An event fit for a king – Anna Nicholas


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BIO: Although born in Kent and largely brought up in London, Anna is a bit of a wild Celt being of Irish, Scottish and Welsh extraction.  Anna studied English Literature and Classics at Leeds University and has worked as senior press officer for Help the Aged, International PR spokesman and invigilator for the Guinnes book of World Records, some years later establishing her own PR and marketing consultancy with international clients in luxury travel, retail, hotels and spas.
For the past eight years she has contributed a weekly column to the Majorca Daily Bulletin and writes twice weekly for The Daily Telegraph’s Expat section. Anna lives in Mallorca with her husband, Alan, and son, Oliver.
A list of Anna’s published books can be viewed here.  Today, she shares with us how Christmas is celebrated in Spain.

Many things set Spain apart from the UK but none more so than at Christmas.

In the long and yawn-worthy build up to the festive season in Britain, it’s business as usual for the Spanish who seem oblivious to the impending celebrations. By contrast the English are busy buying up tree decorations and gifts and stockpiling well ahead of the festivities. In Spain, even street decorations and illuminations are low-key until mid December and there’s not a whiff of a plastic Santa or a reindeer in sight.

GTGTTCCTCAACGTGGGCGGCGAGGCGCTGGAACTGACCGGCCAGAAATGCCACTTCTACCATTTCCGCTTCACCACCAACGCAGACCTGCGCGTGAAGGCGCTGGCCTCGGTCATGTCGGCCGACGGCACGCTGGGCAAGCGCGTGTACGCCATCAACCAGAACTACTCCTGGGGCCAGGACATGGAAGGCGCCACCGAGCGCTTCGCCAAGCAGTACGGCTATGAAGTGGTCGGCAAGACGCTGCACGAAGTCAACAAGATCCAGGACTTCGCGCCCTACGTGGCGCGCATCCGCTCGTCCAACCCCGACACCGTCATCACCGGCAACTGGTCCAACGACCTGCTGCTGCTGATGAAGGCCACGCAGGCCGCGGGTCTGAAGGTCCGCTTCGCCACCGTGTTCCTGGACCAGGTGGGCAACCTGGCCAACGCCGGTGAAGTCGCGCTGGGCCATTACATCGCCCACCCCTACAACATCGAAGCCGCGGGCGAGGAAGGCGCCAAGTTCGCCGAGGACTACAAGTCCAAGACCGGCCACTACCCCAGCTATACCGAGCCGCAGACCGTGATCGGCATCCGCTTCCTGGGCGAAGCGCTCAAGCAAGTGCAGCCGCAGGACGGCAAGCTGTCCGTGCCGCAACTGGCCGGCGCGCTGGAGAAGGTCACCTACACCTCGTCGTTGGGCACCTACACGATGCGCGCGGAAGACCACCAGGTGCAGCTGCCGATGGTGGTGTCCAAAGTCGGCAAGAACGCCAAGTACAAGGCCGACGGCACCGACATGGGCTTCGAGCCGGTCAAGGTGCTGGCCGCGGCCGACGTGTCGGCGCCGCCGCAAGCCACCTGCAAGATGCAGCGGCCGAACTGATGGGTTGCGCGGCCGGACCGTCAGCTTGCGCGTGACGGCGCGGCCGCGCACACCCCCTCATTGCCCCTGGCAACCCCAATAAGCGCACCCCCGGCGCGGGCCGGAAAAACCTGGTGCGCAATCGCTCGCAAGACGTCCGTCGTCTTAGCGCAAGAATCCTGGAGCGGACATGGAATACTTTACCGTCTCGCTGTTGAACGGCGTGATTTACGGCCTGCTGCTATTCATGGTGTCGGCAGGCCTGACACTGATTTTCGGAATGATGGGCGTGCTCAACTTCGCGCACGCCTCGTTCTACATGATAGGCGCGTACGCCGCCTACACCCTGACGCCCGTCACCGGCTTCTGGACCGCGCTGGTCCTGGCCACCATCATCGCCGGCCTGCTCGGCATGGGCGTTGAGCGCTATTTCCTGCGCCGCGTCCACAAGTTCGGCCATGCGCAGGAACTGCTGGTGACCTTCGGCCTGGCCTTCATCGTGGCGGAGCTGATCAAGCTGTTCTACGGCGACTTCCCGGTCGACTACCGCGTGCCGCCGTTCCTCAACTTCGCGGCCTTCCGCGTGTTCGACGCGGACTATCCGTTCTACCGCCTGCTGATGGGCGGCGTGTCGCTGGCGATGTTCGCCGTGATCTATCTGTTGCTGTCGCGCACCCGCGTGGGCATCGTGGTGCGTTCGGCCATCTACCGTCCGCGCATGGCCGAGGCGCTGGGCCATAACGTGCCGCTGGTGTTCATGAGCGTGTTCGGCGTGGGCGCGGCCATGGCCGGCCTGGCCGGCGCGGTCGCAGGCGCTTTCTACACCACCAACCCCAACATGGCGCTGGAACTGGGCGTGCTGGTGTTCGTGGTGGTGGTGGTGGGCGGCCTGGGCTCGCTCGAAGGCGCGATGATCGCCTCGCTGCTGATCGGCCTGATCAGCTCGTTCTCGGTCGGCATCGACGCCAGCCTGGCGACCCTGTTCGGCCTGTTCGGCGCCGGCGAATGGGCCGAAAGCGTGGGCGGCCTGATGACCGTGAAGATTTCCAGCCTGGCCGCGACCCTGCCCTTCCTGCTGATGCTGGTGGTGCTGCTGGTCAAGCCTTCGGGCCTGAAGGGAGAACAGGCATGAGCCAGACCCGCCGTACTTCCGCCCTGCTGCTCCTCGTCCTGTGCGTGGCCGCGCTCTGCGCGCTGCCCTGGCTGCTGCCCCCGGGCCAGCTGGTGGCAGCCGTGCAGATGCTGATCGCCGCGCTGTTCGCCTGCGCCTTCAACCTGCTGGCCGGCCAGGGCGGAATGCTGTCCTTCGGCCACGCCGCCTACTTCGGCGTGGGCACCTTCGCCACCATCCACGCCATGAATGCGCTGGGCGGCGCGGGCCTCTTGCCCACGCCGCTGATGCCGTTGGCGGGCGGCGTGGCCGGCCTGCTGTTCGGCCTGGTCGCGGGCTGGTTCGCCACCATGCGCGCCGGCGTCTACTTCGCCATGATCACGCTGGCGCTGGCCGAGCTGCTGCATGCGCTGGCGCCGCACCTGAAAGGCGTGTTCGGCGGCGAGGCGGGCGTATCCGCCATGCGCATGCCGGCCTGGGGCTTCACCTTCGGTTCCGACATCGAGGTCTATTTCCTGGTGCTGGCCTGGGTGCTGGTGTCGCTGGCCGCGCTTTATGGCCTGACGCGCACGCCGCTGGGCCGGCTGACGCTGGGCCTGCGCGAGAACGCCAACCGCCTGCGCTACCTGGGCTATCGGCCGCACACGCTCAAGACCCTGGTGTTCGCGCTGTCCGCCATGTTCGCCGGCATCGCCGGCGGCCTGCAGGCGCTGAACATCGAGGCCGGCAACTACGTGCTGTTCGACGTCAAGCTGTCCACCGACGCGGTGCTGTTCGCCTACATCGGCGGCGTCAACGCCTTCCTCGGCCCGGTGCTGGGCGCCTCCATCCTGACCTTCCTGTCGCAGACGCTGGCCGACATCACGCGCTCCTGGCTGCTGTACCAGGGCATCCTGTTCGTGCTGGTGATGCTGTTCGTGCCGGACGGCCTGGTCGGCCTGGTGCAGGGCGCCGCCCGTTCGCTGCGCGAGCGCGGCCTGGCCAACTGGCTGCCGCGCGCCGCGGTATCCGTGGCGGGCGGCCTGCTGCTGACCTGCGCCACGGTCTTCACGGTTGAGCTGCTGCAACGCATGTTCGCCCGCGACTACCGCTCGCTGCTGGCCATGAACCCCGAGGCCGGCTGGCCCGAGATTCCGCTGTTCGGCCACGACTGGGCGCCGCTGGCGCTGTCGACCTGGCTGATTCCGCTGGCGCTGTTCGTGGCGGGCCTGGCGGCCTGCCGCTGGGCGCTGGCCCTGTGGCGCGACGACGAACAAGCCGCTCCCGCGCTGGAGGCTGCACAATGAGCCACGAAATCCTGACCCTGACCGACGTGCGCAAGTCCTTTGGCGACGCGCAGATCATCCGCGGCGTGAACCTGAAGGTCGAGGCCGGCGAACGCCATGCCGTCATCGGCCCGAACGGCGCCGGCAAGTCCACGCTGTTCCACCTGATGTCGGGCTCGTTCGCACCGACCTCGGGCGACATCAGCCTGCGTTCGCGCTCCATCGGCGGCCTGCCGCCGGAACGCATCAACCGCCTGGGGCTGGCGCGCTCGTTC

In Mallorca the only Christmas talk is about food and family and the concept of receiving plentiful gifts is treated with a degree of disapproval, especially in the rural areas. Although Santa Claus has gradually shouldered his way onto the festive scene in Spain it is really only on 5th January that children grow genuinely excited. On this special night the three Magi-Melchior, Gaspar and Balthazar- arrive in villages and towns across Spaindelivering good cheer and gifts to children. In small villages such as Fornalutx near my home in the rural northwest of Mallorca, the kings arrive on donkeys and wear exaggerated and glitzy tongue-in-cheek costumes and are heavily disguised with wigs and beards so that their identity cannot be revealed. Village men volunteer for the role each year and the children they greet on the night of the big event haven’t a clue who they are-even though they might in fact be a close neighbour or relative! In larger towns, donkeys are switched for steeds, golden carriages, boats and floats but the sentiment remains the same.